Pasta, Macaroni, and Noodles

To get a good idea on how much importance pasta is to various food historians, one need not look further than Alan Davidson’s “Oxford companion for Food”. Within this magnificent tome, typical foods are given brief descriptions, a little history, and not much else. It’s common for many popular foods to get between three hundred to one thousand words, on average.

Pasta? Pasta gets around four thousand words. Noodles? Another four thousand.

So yeah, pasta is a big deal.

But for being such an important food, at least from a historical aspect, very little is really known in regards to it’s creation. If a region had flour made from hard wheat and water, they likely came up with some sort of noodle on their own. China is often considered the first area of the world to make noodles, during its ancient period, some four thousand years ago. The Mediterranean area picked them up around 800 or 900 AD, depending upon who you ask. It wasn’t the Europeans who developed the noodle in this region, but rather the Muslims, who likely brought it up into the region through Sicily. Where or how the Muslims came across the food is currently unknown.

What was so revolutionary about pasta was it’s tremendous shelf life. It allowed governments to store food on an extended basis, and allowed households to feed themselves in the lean months when fresh food was difficult to come by. It also was quite transportable, and required little except a bit of water over a fire in order for it to become palatable. It also held sauces very well, so even the smallest bit of oil and herb could flavor it.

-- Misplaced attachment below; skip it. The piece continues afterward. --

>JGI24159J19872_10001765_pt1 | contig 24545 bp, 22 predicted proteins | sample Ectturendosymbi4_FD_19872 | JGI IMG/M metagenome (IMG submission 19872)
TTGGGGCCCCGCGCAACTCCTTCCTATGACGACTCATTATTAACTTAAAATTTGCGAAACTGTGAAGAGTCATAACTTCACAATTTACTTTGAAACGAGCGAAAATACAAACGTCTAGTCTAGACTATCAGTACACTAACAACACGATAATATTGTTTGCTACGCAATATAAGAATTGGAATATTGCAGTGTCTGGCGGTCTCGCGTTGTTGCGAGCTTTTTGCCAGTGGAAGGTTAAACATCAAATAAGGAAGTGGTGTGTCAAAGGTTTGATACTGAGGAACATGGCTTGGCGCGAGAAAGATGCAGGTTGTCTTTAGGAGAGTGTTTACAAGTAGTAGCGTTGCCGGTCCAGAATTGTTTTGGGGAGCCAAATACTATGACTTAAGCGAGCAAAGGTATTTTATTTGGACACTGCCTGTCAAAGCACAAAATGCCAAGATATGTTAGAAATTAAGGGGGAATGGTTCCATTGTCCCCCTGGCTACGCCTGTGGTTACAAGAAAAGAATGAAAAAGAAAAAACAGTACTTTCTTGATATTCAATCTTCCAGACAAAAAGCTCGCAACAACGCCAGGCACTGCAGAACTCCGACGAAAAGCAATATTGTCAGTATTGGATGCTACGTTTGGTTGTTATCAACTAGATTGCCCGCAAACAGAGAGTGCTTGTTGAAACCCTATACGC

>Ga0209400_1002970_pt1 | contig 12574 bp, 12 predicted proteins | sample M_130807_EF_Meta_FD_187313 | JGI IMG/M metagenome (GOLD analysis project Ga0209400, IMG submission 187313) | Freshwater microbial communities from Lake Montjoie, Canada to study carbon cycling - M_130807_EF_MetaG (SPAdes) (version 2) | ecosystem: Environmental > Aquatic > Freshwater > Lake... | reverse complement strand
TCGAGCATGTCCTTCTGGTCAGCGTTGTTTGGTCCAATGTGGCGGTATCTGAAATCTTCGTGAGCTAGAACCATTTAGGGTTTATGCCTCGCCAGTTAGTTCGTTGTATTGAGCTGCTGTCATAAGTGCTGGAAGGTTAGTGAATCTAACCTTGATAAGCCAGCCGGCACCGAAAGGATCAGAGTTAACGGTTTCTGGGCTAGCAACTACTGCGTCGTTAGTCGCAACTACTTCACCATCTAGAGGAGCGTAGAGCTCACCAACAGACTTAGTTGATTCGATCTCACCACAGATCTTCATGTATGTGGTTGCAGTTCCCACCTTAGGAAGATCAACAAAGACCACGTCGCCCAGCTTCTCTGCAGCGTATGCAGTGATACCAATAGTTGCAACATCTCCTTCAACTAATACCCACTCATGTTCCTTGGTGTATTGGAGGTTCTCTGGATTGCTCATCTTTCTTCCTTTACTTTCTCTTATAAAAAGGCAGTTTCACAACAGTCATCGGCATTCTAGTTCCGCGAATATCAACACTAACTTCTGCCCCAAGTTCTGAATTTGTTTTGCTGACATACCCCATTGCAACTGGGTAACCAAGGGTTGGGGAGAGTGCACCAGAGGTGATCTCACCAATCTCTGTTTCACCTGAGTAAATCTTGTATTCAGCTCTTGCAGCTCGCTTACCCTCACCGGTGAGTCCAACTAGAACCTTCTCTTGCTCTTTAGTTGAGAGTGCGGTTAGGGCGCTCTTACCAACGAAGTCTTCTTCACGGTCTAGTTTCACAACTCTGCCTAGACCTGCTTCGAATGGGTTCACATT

Over the course of the years, an entire slew of pasta varieties have been created for all sorts of different types of dishes. This includes everything from lasagna, the sheets of pasta used to created layered dishes, to the long stringed noodles of East Asia, used often in soups, to the tiny pebble-like orzo, used both in soups or as a replacement for rice. So in addition to it’s long shelf life, it’s portability, and it’s ability to hold flavor, it also is exceedingly versatile.

Over the next few weeks, probably until October, I’ll be exploring noodles as best as I can, finding various recipes, and trying to discern the differences of noodles throughout the world.